12 January 2016
In the fast-paced development game, Fluvanna is getting shut out.
In a world where companies move from scoping out sites to making location commitments in a mere matter of months, having a site ready to go is key in snagging a business’s attention.
But Fluvanna doesn’t have any sites that are ready to go.
In fact, according to a tier system developed by Timmons Group in which a tier five site shows prime readiness for development, all Fluvanna has to offer is tier one.
The Central Virginia Partnership for Economic Development commissioned Timmons Group, a design firm with an office in Charlottesville, to study one site per county in the region, analyzing site strengths and shortfalls, and advising counties on how to whip them into shape.
Fluvanna’s studied spot was the Cosner site, a 108-acre parcel of land near Rt. 250 just behind the Fluvanna Correctional Center for Women, owned by Dillard Cosner. But the site, picked by Fluvanna because of its size and prospects for development, ended up ranked the lowest tier possible.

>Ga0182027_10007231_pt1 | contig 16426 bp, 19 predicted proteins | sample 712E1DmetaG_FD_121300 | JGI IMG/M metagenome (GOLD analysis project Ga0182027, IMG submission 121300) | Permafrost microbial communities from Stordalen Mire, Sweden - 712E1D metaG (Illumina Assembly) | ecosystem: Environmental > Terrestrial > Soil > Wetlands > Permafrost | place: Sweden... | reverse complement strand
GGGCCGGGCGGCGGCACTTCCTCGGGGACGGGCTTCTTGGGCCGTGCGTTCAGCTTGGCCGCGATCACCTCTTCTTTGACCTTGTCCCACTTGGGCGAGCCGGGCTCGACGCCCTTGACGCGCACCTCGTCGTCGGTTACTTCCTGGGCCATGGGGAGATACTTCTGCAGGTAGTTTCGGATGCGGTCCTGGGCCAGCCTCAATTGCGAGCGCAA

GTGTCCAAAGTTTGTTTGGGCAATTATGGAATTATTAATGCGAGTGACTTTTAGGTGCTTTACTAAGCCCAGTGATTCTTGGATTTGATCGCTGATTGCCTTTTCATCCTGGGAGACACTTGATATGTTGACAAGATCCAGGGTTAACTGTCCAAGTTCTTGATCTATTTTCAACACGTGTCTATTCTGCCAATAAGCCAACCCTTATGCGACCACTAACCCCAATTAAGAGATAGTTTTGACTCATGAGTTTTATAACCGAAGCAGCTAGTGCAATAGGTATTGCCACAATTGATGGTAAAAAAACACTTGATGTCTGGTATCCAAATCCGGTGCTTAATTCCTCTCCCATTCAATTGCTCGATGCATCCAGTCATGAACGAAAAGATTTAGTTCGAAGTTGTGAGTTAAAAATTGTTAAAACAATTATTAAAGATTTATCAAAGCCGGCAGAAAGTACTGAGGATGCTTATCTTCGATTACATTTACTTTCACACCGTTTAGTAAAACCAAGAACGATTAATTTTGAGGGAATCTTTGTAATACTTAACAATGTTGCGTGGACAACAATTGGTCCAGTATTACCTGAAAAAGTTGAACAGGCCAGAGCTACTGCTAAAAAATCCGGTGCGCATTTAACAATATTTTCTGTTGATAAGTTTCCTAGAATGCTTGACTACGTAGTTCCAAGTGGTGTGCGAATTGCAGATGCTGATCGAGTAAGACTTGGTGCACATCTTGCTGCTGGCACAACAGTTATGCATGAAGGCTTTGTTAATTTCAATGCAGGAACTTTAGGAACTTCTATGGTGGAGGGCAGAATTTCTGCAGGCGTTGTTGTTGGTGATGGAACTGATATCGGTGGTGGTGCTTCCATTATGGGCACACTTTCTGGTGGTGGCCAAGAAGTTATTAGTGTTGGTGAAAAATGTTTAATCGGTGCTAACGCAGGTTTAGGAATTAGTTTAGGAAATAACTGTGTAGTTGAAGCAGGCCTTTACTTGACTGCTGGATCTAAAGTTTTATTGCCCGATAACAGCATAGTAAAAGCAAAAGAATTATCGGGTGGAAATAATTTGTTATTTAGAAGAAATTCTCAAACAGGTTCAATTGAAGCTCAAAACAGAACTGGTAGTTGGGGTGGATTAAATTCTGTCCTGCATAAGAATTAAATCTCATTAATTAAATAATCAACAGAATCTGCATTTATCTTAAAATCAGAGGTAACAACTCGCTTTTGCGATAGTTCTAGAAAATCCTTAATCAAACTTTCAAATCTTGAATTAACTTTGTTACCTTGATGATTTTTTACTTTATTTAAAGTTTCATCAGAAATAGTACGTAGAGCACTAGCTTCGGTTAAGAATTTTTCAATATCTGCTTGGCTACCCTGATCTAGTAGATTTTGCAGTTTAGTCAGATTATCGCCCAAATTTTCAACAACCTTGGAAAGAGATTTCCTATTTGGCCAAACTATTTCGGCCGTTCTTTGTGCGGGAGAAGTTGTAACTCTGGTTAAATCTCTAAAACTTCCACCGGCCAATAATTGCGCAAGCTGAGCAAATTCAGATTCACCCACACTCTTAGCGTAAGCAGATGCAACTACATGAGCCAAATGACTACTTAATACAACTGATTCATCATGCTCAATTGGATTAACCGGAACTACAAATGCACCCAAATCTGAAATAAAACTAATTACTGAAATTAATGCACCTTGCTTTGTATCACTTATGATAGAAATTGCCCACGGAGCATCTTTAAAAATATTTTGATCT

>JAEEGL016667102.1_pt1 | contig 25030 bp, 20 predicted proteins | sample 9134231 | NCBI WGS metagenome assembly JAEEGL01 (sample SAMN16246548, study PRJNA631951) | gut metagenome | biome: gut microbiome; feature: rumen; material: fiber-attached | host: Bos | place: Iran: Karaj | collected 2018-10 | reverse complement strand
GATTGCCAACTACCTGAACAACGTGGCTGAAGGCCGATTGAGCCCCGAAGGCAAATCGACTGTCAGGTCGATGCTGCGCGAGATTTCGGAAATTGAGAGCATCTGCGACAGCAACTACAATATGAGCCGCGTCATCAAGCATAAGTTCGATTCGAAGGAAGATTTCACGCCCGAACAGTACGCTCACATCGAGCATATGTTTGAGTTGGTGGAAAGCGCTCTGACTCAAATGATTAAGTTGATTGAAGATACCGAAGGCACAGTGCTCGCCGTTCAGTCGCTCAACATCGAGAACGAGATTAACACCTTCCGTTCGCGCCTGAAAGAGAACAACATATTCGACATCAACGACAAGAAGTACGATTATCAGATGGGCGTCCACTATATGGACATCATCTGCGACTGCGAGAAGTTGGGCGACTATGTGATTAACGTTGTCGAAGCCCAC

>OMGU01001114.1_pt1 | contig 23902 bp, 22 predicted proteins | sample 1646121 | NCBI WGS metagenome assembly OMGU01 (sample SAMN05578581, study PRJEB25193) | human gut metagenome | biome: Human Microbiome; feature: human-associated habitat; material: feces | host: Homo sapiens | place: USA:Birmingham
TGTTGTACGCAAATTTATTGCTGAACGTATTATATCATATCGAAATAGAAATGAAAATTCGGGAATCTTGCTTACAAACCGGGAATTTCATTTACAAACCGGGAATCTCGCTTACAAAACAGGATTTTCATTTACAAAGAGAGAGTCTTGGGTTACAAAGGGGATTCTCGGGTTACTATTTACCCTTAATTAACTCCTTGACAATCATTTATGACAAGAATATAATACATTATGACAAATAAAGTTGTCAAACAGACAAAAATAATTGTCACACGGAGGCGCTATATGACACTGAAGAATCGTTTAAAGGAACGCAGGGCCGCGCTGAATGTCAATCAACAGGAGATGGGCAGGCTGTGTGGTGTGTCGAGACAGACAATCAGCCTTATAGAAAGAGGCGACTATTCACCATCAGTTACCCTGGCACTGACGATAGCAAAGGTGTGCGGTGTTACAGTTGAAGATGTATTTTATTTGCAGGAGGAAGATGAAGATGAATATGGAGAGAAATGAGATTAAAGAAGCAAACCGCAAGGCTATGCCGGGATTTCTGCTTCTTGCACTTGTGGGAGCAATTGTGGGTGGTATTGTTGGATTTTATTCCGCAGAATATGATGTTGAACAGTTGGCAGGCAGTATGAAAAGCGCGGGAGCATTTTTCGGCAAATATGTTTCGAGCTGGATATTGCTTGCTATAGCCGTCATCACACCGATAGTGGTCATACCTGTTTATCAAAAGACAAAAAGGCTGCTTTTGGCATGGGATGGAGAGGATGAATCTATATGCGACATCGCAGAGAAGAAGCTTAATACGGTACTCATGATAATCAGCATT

According to the Timmons Group system, tier one means there’s a willing seller but no county control: Fluvanna doesn’t own the Cosner site, which is zoned agricultural. And there’s not much there, just raw land.
Tier two means the county has control over the site, whether through ownership or some sort of partnership. Business zoning is in place and minimal “due diligence,” such as surveys and environmental reports, have been done.
A tier three site has significant due diligence in place, as well as a master plan that explores what sort of buildings and roads the land can hold and what kind of storm water management will be needed.
Tier four means the site is ready to go with property issues cleared and a building pad in place. Water and sewer connections are on site and grading has been completed.